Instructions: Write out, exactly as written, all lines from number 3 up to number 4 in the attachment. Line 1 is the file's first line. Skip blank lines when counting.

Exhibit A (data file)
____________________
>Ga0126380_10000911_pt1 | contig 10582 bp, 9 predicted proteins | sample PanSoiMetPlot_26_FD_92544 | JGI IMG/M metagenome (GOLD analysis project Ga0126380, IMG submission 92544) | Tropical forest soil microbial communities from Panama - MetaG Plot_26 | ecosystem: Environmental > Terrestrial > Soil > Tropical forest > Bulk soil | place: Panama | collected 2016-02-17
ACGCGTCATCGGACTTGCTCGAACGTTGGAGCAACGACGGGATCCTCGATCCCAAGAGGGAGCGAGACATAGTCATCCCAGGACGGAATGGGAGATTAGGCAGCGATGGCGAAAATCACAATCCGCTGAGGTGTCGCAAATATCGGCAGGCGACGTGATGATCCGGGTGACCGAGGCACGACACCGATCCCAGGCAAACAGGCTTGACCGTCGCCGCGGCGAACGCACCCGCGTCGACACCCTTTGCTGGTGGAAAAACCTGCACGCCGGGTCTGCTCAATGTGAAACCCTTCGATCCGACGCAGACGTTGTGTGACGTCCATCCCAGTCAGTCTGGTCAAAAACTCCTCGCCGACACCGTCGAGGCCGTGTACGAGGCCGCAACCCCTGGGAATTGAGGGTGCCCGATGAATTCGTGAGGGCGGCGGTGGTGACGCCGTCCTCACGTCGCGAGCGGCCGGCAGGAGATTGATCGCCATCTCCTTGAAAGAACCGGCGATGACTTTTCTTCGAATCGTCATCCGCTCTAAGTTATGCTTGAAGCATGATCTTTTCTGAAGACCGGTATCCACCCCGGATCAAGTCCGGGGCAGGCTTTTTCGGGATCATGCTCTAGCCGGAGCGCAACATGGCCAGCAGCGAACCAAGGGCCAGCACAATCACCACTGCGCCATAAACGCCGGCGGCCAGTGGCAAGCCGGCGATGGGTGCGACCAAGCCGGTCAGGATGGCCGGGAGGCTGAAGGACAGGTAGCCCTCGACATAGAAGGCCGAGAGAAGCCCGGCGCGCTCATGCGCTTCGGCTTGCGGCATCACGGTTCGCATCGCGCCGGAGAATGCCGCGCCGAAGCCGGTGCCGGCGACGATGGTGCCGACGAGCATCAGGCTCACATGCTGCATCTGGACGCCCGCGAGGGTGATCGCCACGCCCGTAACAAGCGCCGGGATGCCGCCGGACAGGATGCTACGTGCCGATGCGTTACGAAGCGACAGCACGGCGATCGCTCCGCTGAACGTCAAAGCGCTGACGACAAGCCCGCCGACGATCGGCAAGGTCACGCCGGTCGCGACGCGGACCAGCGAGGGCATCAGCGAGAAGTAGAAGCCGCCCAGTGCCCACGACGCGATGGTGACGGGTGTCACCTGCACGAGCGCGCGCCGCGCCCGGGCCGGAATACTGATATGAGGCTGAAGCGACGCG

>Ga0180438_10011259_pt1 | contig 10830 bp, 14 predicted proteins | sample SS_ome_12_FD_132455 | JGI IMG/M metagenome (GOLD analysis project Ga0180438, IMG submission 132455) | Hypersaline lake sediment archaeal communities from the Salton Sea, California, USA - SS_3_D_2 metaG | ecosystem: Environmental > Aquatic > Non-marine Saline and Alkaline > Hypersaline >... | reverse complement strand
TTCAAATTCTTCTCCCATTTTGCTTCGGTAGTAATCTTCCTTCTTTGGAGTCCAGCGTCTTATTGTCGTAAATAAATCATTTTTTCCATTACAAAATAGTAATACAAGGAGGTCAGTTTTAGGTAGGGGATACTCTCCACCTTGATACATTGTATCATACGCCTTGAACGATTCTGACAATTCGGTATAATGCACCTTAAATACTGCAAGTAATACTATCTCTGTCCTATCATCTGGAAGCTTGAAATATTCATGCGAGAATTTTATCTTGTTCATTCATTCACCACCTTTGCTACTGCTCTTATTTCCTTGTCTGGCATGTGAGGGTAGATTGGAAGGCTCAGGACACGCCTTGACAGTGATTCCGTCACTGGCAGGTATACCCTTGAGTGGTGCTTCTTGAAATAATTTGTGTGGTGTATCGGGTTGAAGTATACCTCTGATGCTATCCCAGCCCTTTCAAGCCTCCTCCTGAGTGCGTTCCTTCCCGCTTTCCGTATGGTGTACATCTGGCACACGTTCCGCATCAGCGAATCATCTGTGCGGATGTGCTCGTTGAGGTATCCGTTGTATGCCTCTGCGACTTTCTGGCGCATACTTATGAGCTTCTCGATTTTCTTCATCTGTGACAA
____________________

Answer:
>Ga0180438_10011259_pt1 | contig 10830 bp, 14 predicted proteins | sample SS_ome_12_FD_132455 | JGI IMG/M metagenome (GOLD analysis project Ga0180438, IMG submission 132455) | Hypersaline lake sediment archaeal communities from the Salton Sea, California, USA - SS_3_D_2 metaG | ecosystem: Environmental > Aquatic > Non-marine Saline and Alkaline > Hypersaline >... | reverse complement strand
TTCAAATTCTTCTCCCATTTTGCTTCGGTAGTAATCTTCCTTCTTTGGAGTCCAGCGTCTTATTGTCGTAAATAAATCATTTTTTCCATTACAAAATAGTAATACAAGGAGGTCAGTTTTAGGTAGGGGATACTCTCCACCTTGATACATTGTATCATACGCCTTGAACGATTCTGACAATTCGGTATAATGCACCTTAAATACTGCAAGTAATACTATCTCTGTCCTATCATCTGGAAGCTTGAAATATTCATGCGAGAATTTTATCTTGTTCATTCATTCACCACCTTTGCTACTGCTCTTATTTCCTTGTCTGGCATGTGAGGGTAGATTGGAAGGCTCAGGACACGCCTTGACAGTGATTCCGTCACTGGCAGGTATACCCTTGAGTGGTGCTTCTTGAAATAATTTGTGTGGTGTATCGGGTTGAAGTATACCTCTGATGCTATCCCAGCCCTTTCAAGCCTCCTCCTGAGTGCGTTCCTTCCCGCTTTCCGTATGGTGTACATCTGGCACACGTTCCGCATCAGCGAATCATCTGTGCGGATGTGCTCGTTGAGGTATCCGTTGTATGCCTCTGCGACTTTCTGGCGCATACTTATGAGCTTCTCGATTTTCTTCATCTGTGACAA